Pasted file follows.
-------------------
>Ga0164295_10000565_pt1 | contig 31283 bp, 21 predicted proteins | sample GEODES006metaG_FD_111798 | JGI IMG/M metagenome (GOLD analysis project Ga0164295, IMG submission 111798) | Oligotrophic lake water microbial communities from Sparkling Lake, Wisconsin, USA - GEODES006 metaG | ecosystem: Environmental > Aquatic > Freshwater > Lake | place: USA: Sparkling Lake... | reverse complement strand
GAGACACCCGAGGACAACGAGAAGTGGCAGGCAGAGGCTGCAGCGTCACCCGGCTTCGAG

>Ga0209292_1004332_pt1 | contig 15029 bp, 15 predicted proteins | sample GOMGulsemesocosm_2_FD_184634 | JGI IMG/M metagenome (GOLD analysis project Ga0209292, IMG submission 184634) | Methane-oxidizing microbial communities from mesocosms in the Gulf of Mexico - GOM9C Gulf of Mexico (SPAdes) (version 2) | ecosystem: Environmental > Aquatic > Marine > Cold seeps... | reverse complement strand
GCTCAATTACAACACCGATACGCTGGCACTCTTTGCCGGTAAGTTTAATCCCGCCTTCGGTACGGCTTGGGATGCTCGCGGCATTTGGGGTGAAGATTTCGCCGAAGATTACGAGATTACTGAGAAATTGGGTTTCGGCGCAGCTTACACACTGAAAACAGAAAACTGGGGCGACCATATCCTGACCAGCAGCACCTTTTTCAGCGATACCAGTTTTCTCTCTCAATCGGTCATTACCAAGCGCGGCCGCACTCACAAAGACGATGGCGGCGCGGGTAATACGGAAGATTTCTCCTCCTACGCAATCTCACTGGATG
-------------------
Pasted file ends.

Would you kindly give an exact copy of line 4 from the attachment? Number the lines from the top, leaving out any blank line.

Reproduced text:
GCTCAATTACAACACCGATACGCTGGCACTCTTTGCCGGTAAGTTTAATCCCGCCTTCGGTACGGCTTGGGATGCTCGCGGCATTTGGGGTGAAGATTTCGCCGAAGATTACGAGATTACTGAGAAATTGGGTTTCGGCGCAGCTTACACACTGAAAACAGAAAACTGGGGCGACCATATCCTGACCAGCAGCACCTTTTTCAGCGATACCAGTTTTCTCTCTCAATCGGTCATTACCAAGCGCGGCCGCACTCACAAAGACGATGGCGGCGCGGGTAATACGGAAGATTTCTCCTCCTACGCAATCTCACTGGATG